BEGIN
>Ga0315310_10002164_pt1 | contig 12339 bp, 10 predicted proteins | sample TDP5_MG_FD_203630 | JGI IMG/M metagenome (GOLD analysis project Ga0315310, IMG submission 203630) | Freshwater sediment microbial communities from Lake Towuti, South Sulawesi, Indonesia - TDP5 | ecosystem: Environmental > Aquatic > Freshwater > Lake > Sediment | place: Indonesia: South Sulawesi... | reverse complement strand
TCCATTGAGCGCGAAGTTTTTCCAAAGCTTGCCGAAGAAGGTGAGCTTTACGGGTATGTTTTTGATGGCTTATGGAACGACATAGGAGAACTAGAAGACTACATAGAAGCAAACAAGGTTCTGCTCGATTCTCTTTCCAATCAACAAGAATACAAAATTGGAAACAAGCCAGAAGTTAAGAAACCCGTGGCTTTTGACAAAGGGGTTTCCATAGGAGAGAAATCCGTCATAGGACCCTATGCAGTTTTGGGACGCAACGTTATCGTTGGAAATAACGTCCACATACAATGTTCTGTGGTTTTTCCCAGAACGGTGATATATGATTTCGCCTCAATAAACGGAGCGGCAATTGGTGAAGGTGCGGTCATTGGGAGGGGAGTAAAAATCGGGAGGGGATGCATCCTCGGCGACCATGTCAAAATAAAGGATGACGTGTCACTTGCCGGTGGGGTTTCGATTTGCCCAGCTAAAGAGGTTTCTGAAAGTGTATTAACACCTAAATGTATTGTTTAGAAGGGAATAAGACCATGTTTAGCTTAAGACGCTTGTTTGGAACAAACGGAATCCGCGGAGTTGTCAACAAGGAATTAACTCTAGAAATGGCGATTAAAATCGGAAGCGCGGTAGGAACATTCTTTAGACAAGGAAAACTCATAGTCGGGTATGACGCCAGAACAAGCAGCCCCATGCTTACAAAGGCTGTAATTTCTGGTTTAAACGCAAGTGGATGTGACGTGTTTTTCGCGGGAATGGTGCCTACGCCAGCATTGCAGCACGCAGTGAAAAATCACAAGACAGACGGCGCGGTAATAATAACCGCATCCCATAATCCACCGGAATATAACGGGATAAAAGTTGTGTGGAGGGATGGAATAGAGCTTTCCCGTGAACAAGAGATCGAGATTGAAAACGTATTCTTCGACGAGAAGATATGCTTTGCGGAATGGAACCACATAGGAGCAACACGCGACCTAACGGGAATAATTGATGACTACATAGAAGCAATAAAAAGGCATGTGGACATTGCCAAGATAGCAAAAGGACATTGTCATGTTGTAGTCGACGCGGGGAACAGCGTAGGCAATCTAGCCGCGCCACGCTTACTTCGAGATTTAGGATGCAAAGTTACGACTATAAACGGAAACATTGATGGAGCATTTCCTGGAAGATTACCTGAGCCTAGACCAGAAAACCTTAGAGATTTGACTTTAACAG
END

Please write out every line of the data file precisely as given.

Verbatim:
>Ga0315310_10002164_pt1 | contig 12339 bp, 10 predicted proteins | sample TDP5_MG_FD_203630 | JGI IMG/M metagenome (GOLD analysis project Ga0315310, IMG submission 203630) | Freshwater sediment microbial communities from Lake Towuti, South Sulawesi, Indonesia - TDP5 | ecosystem: Environmental > Aquatic > Freshwater > Lake > Sediment | place: Indonesia: South Sulawesi... | reverse complement strand
TCCATTGAGCGCGAAGTTTTTCCAAAGCTTGCCGAAGAAGGTGAGCTTTACGGGTATGTTTTTGATGGCTTATGGAACGACATAGGAGAACTAGAAGACTACATAGAAGCAAACAAGGTTCTGCTCGATTCTCTTTCCAATCAACAAGAATACAAAATTGGAAACAAGCCAGAAGTTAAGAAACCCGTGGCTTTTGACAAAGGGGTTTCCATAGGAGAGAAATCCGTCATAGGACCCTATGCAGTTTTGGGACGCAACGTTATCGTTGGAAATAACGTCCACATACAATGTTCTGTGGTTTTTCCCAGAACGGTGATATATGATTTCGCCTCAATAAACGGAGCGGCAATTGGTGAAGGTGCGGTCATTGGGAGGGGAGTAAAAATCGGGAGGGGATGCATCCTCGGCGACCATGTCAAAATAAAGGATGACGTGTCACTTGCCGGTGGGGTTTCGATTTGCCCAGCTAAAGAGGTTTCTGAAAGTGTATTAACACCTAAATGTATTGTTTAGAAGGGAATAAGACCATGTTTAGCTTAAGACGCTTGTTTGGAACAAACGGAATCCGCGGAGTTGTCAACAAGGAATTAACTCTAGAAATGGCGATTAAAATCGGAAGCGCGGTAGGAACATTCTTTAGACAAGGAAAACTCATAGTCGGGTATGACGCCAGAACAAGCAGCCCCATGCTTACAAAGGCTGTAATTTCTGGTTTAAACGCAAGTGGATGTGACGTGTTTTTCGCGGGAATGGTGCCTACGCCAGCATTGCAGCACGCAGTGAAAAATCACAAGACAGACGGCGCGGTAATAATAACCGCATCCCATAATCCACCGGAATATAACGGGATAAAAGTTGTGTGGAGGGATGGAATAGAGCTTTCCCGTGAACAAGAGATCGAGATTGAAAACGTATTCTTCGACGAGAAGATATGCTTTGCGGAATGGAACCACATAGGAGCAACACGCGACCTAACGGGAATAATTGATGACTACATAGAAGCAATAAAAAGGCATGTGGACATTGCCAAGATAGCAAAAGGACATTGTCATGTTGTAGTCGACGCGGGGAACAGCGTAGGCAATCTAGCCGCGCCACGCTTACTTCGAGATTTAGGATGCAAAGTTACGACTATAAACGGAAACATTGATGGAGCATTTCCTGGAAGATTACCTGAGCCTAGACCAGAAAACCTTAGAGATTTGACTTTAACAG